How many times did my daughter relapse before she committed to living a clean and sober life? I don’t know the answer to that question and I bet if I asked my daughter, she would be hard pressed to know the accurate answer – I’m guessing her answer would be ‘a lot!’ I remember early in the journey when I was very naïve about addiction and thought when she went into a 28 day rehab, ‘finally she will be okay!’ Little did I know that was just the beginning of a long journey of trials and tribulations. Not only for my daughter to overcome her addiction but also for myself to overcome my addiction to my daughter! That’s how my codependency manifested itself, like an addiction to my daughter and her every move. What is she doing? Is she safe? Where is she? Will she call? The questions and worry in my mind played over and over again like the obsession that it had become. I distinctly remember one of her counselors telling me, ‘she’ll start getting better when you stop enabling her.’ Huh? Excuse me…I’m not giving her the drugs!
But when I finally internalized what she was telling me, it became clear that I did not the power to control what my daughter did, I did play a key part in making it easy for her to continue in her addiction. When I started taking away the comforts and started holding her accountable for her actions instead of bailing her out, she started making progress. Not because of me but because she had to make difficult choices. One of the biggest turning points was when I made an agreement with her that I would pay for her sober living rent but nothing else. She had a job so she would have to budget her money for food and other necessities. She didn’t like it at first, but over time her self-esteem soared as she took responsibility for her life. It was so gratifying to watch. Having a job and responsibilities is very healing for those in recovery.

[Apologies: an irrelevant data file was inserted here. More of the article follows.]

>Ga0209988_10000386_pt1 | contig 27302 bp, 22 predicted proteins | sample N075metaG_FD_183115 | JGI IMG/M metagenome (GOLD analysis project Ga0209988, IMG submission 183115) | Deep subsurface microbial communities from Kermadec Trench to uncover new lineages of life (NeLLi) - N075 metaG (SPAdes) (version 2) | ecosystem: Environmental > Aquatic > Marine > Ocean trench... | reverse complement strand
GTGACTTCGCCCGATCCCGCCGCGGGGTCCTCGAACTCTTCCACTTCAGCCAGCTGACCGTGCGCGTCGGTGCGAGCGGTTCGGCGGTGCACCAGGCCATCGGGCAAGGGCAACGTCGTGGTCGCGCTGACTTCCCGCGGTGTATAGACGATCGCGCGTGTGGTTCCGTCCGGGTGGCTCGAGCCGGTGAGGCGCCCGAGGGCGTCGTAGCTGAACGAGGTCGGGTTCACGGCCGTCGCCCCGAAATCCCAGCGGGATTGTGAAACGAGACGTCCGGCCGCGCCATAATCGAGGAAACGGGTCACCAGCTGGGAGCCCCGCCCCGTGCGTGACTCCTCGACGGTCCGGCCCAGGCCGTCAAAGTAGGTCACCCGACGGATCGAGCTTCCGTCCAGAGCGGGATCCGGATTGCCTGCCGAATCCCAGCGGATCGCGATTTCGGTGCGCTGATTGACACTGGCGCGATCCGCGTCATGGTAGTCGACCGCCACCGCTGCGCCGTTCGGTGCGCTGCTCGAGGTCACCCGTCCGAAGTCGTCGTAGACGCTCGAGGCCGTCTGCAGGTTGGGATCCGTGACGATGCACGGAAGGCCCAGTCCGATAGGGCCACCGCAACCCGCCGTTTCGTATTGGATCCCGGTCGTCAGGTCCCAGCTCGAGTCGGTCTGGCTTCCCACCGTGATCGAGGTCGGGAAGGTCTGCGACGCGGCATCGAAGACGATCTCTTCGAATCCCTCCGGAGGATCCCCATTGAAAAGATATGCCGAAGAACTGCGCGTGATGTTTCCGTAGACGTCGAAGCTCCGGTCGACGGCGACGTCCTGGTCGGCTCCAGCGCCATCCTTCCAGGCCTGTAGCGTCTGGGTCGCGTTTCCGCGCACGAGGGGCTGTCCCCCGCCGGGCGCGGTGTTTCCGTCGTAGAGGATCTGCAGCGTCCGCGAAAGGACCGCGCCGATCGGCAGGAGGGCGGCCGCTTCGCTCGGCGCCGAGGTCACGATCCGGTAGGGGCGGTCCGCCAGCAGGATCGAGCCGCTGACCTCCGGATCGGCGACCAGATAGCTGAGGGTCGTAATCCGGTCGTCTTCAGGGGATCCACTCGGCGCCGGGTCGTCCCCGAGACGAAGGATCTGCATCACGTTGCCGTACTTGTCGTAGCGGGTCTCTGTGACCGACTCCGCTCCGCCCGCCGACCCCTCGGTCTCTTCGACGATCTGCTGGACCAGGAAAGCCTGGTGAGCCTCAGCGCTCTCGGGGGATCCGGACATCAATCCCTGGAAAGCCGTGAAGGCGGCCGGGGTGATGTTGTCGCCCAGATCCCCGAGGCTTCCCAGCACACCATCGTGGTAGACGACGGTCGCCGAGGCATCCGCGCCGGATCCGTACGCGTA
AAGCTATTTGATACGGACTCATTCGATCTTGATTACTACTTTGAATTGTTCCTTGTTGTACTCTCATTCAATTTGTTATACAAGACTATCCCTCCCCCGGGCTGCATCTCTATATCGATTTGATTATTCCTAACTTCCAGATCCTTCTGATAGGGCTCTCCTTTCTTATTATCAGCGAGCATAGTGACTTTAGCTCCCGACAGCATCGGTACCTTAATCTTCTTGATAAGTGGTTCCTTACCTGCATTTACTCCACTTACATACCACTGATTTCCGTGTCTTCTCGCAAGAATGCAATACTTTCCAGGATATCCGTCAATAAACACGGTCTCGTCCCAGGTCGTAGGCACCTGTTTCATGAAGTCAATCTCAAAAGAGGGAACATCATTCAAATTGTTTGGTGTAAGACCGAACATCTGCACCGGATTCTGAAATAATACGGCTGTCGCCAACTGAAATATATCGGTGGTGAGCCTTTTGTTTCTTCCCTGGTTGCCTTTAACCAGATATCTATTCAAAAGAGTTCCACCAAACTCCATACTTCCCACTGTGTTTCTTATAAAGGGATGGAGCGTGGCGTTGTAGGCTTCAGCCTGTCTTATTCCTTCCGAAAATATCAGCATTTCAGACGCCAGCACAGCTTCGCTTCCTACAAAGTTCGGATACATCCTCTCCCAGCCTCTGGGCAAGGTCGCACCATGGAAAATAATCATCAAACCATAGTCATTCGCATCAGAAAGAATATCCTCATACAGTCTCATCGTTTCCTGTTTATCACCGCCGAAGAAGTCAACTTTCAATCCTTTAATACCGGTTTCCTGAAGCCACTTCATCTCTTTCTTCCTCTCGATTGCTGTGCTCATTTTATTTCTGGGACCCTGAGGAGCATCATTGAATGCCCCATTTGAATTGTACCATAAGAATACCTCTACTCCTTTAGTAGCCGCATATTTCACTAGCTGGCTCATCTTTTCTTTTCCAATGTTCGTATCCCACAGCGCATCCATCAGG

Recovery from drug and alcohol abuse is a beautiful thing. It doesn’t come easily when someone has been immersed in an addiction that takes them to places they would never typically go. Many times I knew that my daughter had difficulty getting clean because every time she started to clean up and think about all the wreckage she had created with herself and those around her, it was too hard and back to the drugs and alcohol she went to numb the realities. Luckily there is a point that she got to and many addicts get to where they are ‘sick and tired of being sick and tired’. It comes at different stages for different people, but when the shift actually occurs to get clean the gifts begin to materialize.
Life does not become easy just because someone chooses recovery. As a matter of fact, it can actually become difficult when someone begins dealing with cleaning up the mess that had been created during the addiction. But that is all part of recovery. While we want everything to be bright and positive when the substance abuse stops, it doesn’t always happen that way. It takes time for the brain to heal. But as it heals, and it does heal, there are so many blessings to be had along the way. Many times the biggest gift of recovery is being reconnected with a family that is there to support the loved one as they move forward. Sometimes it’s the small things like remembering an important event because it was experienced with clarity and purpose. Whatever the gift, they do keep coming in many different ways and for all the friends and family that are involved. It is a joyful time watching our loved ones heal and become whole again.